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Home Publications Blogs Beat the Press Looks Like Lowering the Value of the Dollar Does Reduce the Trade Deficit With China

Looks Like Lowering the Value of the Dollar Does Reduce the Trade Deficit With China

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Monday, 31 January 2011 05:28

The NYT reports on how rising prices and wages in China are dampening demand for its exports. The article presents rising prices in China as an alternative mechanism to a revaluation of the yuan (devaluation of the dollar) for reducing the U.S. trade deficit with China.

While the assessment in the article is largely anecdotal, if it is correct then its suggest that those who advocated a higher yuan as a cure to the trade deficit were correct. The NYT and other media outlets had generally presented this as a debatable point. It would have been worth noting that those who argued that trade would not respond significantly to changes in relative prices appear to be wrong.
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written by izzatzo, January 31, 2011 8:33
It would have been worth noting that those who argued that trade would not respond significantly to changes in relative pricesdownward sloping demand curves faced by Walmartian importers of communist competition that holds American debt hostage are not part of free trade and free marketsappear to be wrong.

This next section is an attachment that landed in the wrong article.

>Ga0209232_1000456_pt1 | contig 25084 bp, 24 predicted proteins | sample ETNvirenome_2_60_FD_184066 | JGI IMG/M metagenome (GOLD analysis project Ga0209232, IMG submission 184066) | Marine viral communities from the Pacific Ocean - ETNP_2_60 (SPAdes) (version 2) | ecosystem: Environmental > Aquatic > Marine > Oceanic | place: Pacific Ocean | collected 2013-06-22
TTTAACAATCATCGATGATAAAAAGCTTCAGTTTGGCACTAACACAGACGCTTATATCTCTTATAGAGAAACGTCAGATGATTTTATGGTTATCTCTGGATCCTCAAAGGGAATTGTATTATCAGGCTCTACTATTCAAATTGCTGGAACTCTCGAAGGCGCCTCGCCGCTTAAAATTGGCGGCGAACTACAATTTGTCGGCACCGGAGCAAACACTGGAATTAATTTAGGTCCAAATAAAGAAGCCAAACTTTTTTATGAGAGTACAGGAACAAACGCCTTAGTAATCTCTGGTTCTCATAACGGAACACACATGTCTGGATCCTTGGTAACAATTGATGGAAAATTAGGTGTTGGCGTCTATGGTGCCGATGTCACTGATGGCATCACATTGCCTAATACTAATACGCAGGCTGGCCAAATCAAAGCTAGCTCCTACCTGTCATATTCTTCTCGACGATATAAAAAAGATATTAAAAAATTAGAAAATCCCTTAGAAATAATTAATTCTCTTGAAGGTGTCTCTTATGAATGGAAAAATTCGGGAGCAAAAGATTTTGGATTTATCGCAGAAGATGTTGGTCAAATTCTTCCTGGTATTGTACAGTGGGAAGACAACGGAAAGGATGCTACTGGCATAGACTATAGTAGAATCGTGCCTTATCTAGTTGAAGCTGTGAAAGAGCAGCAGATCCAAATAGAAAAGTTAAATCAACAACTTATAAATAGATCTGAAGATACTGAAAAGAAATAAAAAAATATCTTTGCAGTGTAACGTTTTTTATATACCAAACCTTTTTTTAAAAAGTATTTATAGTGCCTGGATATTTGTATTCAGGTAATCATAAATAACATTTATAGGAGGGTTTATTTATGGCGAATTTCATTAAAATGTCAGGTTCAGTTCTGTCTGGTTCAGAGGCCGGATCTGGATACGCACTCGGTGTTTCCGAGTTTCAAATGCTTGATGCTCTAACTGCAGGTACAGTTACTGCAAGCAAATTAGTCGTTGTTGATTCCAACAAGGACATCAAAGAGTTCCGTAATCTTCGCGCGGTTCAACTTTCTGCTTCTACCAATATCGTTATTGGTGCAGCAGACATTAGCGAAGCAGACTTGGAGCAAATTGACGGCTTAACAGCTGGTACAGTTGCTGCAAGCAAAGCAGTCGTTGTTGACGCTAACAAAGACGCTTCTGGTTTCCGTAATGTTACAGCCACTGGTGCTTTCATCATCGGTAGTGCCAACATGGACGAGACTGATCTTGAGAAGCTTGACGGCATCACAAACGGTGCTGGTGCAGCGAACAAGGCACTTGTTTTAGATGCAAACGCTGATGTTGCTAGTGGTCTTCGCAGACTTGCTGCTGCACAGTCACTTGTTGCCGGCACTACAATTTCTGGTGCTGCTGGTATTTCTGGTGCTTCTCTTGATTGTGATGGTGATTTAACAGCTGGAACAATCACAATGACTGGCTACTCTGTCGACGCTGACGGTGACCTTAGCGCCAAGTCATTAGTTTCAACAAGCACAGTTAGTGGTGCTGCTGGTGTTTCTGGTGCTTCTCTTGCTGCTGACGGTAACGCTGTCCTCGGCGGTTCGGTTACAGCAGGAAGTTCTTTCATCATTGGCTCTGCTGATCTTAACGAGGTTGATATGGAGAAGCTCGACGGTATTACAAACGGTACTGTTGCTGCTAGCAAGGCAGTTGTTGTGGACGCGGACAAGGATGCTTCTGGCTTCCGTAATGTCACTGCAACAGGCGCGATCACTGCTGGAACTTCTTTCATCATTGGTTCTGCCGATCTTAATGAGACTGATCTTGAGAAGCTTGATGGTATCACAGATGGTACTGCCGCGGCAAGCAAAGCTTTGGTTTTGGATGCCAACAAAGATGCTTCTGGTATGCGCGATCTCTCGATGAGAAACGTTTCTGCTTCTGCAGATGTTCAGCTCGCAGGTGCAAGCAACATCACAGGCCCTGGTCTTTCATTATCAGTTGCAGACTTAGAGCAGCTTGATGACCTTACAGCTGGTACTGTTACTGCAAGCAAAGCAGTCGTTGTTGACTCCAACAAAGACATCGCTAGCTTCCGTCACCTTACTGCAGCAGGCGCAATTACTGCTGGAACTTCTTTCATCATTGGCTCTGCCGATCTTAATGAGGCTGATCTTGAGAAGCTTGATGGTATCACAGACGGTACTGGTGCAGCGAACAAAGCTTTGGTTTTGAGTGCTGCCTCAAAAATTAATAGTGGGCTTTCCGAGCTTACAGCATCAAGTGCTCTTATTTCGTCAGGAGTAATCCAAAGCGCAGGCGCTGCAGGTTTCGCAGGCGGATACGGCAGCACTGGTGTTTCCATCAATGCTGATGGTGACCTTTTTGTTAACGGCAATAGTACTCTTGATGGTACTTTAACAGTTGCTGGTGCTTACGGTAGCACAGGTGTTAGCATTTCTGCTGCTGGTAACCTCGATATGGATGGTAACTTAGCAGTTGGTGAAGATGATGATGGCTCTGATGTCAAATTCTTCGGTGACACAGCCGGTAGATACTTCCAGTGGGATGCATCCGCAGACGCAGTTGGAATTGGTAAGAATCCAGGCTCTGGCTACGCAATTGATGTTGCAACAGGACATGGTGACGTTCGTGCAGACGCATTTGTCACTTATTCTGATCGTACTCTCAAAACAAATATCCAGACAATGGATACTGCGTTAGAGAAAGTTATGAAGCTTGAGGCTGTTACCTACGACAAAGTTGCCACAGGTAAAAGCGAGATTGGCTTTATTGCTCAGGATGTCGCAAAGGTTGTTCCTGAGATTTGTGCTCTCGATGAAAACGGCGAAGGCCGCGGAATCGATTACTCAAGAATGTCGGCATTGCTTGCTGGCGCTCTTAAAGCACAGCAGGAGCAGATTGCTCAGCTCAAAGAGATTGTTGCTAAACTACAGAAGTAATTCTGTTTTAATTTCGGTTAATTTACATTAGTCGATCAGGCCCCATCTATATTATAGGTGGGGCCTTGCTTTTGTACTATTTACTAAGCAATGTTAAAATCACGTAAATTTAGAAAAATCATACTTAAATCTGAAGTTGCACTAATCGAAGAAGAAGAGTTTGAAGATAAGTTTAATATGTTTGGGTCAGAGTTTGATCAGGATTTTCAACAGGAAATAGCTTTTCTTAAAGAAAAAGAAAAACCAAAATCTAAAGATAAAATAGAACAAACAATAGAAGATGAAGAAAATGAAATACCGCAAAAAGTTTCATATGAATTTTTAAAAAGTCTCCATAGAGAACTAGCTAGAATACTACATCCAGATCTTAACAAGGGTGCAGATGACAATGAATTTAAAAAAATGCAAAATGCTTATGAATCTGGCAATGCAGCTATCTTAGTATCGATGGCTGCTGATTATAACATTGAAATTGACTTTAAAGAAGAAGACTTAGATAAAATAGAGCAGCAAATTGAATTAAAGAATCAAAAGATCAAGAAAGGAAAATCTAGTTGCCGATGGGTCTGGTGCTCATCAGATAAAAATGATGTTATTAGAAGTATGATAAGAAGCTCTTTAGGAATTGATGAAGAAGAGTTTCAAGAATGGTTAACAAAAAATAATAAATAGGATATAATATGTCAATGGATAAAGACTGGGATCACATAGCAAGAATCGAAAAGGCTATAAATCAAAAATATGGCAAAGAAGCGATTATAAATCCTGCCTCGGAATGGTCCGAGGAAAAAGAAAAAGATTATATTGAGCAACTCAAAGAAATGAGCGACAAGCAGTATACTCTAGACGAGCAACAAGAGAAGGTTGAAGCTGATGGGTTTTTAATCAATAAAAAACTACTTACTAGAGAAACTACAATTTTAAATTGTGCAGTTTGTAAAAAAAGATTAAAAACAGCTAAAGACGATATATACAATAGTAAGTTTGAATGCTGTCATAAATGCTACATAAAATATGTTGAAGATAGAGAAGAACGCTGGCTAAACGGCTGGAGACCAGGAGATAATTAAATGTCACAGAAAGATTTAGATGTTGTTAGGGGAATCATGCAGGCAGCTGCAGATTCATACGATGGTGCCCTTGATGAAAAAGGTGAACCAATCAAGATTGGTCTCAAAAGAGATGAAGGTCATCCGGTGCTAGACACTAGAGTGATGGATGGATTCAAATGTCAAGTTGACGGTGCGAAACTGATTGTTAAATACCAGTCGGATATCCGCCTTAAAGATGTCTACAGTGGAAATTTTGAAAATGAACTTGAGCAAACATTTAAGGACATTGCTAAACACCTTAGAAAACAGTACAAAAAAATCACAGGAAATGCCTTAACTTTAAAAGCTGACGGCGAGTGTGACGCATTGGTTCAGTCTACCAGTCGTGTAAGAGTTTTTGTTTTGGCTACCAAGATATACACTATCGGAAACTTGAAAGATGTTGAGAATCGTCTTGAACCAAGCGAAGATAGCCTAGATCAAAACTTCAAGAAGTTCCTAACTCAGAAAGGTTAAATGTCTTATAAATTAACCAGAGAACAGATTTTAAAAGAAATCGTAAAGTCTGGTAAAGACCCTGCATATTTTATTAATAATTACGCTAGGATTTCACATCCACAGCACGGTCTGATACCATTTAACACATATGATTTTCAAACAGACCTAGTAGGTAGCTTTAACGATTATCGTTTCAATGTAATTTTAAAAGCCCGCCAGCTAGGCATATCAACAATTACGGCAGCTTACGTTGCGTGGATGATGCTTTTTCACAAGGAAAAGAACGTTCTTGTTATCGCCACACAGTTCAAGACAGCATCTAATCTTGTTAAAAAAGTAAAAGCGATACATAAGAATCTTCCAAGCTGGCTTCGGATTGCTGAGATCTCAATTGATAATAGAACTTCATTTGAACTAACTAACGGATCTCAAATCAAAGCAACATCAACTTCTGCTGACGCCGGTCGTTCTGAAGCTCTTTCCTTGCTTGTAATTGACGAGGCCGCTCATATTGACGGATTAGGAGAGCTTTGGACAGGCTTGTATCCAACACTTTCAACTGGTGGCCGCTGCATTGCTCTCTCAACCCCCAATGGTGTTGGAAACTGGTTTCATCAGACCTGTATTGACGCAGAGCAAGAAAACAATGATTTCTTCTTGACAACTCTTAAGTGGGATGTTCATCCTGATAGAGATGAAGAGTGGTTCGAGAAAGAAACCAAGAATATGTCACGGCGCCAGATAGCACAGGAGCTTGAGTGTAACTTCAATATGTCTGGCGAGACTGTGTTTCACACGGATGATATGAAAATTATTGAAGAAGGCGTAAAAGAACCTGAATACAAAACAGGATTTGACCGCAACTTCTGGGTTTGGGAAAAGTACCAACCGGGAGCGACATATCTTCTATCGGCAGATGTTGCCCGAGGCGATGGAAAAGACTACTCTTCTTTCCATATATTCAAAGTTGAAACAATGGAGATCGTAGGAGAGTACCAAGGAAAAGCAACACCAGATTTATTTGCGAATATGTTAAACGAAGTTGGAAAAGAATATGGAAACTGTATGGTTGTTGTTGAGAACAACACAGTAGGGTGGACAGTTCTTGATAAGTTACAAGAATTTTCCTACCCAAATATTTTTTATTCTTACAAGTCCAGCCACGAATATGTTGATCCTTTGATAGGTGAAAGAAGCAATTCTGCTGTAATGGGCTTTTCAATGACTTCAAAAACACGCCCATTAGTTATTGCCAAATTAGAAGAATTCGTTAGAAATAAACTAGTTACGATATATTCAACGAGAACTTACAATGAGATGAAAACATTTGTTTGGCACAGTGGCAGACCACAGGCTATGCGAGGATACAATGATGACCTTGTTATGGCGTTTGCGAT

the debate was rents in china, methinks
written by pete, January 31, 2011 3:51
I.e., if the yuan rose, and China squeezed even more productivity out of its workers, then they could keep export prices low. Similary, if Thailand, Malaysia, Cambodia, Vietnam, and someday Africa, can pick up the slack, then there is a long ways to go before the export of capital, import of goods, changes.

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About Beat the Press

Dean Baker is co-director of the Center for Economic and Policy Research in Washington, D.C. He is the author of several books, his latest being The End of Loser Liberalism: Making Markets Progressive. Read more about Dean.

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